The RGGI Annual Report for 2013: Do We Finally Have a Real Market for Allowances?

Potomac Economics has released the Annual Report on the Market for RGGI CO2 Allowances for 2013. Based on the data in the report, it appears that a functioning market for CO2 allowances is finally developing. What’s the evidence?

• The share of allowances held by investors as opposed to compliance entities increased from 6% to 24% over the course of 2013.

• The volume of allowance futures trading rose from 2 million in 2012 to 76 million in 2013.

• The number of participants in the RGGI auctions increased by an average of 53% in the 2013 auctions, and the number of investors submitting bids increased from an average of one per auction to 10 per auction.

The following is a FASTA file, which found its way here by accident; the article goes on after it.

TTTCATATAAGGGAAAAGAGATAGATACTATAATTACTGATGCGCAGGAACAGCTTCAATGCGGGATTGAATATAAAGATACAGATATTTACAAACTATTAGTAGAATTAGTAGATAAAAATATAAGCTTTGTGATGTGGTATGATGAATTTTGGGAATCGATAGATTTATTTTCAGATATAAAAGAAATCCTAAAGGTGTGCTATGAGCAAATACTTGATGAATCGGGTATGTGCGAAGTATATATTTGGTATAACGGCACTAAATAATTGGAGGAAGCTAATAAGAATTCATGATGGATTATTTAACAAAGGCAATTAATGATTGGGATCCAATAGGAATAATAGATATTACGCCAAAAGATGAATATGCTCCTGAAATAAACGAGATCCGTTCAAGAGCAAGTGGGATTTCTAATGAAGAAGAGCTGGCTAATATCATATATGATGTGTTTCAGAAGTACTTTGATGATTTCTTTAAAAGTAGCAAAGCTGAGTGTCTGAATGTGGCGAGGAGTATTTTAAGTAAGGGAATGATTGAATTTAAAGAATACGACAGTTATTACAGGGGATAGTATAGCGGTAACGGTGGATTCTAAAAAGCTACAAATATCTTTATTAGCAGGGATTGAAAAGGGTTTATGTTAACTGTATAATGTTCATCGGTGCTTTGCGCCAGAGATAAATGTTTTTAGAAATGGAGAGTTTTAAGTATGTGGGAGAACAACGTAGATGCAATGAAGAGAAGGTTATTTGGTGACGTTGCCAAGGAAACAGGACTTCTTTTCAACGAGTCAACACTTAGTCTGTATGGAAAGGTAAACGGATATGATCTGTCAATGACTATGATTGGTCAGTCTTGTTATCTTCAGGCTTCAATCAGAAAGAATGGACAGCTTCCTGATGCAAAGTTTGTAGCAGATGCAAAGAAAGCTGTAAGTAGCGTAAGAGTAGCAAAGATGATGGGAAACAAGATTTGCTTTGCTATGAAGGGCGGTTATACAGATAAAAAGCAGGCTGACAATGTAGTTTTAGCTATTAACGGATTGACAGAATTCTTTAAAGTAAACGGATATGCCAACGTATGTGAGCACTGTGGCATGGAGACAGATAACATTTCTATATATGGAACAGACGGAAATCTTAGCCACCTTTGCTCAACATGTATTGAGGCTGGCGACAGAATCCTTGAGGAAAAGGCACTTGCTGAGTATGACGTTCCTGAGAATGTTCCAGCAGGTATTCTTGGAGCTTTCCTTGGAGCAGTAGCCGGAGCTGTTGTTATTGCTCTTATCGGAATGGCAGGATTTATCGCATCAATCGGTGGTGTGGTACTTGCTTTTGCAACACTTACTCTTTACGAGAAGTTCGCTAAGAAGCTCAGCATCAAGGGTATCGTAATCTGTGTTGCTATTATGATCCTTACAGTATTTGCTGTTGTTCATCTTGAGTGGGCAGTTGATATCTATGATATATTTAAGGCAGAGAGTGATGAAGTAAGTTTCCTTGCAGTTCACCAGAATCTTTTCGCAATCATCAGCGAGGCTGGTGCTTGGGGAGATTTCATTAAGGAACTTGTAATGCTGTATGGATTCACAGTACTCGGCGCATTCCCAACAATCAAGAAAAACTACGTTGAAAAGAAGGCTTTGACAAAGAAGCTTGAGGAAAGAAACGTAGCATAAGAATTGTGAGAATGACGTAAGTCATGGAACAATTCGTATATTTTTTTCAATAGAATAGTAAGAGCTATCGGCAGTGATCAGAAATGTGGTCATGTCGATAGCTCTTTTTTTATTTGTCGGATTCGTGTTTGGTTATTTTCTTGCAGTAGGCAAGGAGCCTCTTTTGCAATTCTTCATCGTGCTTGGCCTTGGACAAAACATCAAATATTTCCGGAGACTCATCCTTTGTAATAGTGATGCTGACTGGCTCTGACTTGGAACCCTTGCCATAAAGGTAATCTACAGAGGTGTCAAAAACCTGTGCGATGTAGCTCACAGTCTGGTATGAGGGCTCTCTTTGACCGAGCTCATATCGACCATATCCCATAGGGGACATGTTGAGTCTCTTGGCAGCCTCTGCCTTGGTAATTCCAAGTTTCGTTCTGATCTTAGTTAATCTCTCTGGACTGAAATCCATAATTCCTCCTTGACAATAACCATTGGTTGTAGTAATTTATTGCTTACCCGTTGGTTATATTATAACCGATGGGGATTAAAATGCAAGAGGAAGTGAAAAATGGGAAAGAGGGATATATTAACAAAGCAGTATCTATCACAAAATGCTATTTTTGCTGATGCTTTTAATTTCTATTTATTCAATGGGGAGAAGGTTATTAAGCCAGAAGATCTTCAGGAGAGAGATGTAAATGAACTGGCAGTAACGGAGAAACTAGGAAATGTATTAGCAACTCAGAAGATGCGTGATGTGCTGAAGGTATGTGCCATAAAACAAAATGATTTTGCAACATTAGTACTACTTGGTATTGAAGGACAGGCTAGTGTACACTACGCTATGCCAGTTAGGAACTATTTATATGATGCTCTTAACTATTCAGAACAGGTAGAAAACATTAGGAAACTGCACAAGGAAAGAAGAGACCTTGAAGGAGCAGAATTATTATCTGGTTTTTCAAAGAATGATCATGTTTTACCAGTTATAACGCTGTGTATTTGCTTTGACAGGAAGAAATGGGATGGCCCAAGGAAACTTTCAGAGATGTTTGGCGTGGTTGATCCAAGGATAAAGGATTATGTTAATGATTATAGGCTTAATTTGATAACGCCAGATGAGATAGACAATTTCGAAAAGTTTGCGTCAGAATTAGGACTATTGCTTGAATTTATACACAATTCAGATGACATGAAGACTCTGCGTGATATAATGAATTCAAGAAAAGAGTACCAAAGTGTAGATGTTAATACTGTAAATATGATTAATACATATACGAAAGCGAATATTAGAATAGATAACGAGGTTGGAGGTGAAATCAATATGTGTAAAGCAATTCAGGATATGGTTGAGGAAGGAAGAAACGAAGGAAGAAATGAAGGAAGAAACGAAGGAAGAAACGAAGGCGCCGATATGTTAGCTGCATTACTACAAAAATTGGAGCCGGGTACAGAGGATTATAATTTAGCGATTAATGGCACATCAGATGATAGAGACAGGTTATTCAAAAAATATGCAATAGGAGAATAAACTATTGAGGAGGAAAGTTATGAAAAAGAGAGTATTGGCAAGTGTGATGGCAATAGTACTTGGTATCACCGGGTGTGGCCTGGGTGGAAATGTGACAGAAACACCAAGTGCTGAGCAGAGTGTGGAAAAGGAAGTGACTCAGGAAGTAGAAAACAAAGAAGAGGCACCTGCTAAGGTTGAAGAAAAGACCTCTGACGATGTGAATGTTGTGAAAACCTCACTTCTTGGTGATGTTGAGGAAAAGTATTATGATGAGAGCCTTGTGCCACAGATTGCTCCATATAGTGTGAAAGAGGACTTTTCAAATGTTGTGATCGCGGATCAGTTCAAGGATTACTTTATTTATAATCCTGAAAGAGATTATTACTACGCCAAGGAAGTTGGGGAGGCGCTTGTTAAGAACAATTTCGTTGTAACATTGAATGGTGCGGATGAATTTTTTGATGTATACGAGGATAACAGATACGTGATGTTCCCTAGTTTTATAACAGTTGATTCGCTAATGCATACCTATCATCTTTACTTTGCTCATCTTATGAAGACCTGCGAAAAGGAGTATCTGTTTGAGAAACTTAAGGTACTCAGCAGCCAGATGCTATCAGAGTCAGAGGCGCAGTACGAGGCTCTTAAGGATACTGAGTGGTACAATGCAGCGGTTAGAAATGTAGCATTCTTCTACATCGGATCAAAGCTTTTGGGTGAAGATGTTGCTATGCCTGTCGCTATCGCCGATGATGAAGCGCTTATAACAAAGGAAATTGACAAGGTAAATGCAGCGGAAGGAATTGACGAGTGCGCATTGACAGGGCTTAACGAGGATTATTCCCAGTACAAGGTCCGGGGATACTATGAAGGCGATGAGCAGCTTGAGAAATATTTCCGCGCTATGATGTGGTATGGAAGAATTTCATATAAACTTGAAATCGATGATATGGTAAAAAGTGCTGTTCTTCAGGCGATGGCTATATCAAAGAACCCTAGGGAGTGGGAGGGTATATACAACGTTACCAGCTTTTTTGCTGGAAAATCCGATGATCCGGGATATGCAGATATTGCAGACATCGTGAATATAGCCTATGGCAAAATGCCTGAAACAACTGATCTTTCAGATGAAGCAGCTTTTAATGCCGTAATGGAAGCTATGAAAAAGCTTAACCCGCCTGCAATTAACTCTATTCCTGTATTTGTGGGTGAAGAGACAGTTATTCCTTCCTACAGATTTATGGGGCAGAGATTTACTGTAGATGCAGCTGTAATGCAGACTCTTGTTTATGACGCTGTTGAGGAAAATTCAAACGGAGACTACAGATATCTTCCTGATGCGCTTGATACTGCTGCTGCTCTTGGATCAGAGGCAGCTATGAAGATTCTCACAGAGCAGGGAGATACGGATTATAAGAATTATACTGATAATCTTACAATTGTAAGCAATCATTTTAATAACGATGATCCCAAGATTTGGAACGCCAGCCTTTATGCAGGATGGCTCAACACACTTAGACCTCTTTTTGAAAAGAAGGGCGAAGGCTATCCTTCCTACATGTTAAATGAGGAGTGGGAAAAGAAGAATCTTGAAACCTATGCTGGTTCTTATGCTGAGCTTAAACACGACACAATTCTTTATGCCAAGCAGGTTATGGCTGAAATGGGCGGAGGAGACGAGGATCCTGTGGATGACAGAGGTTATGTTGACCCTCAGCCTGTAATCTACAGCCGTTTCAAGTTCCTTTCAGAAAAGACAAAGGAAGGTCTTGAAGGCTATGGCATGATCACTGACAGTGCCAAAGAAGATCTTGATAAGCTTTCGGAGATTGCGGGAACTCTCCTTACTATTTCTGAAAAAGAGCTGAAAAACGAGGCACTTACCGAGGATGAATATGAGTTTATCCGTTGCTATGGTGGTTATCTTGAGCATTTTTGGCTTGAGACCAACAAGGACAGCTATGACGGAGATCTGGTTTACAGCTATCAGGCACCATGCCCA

All of this is good news for the long-term viability of CO2 allowance trading as a cost-effective approach to control over CO2 emissions. Why the sudden improvement in the market? The Annual Report provides two reasons. First, the RGGI states substantially reduced the emissions cap early in 2013. Second, an increasing expectation among market participants that EPA’s imminent GHG regulations will allow use of regional cap-and-trade programs has bolstered confidence in the long-term viability of the market. Both of these seems plausible.

Whatever the reason, a healthy market for CO2 allowances in RGGI can only be a good thing. (And for those of you worried about speculators invading the market, the Annual Report states that there is no evidence of market manipulation.)

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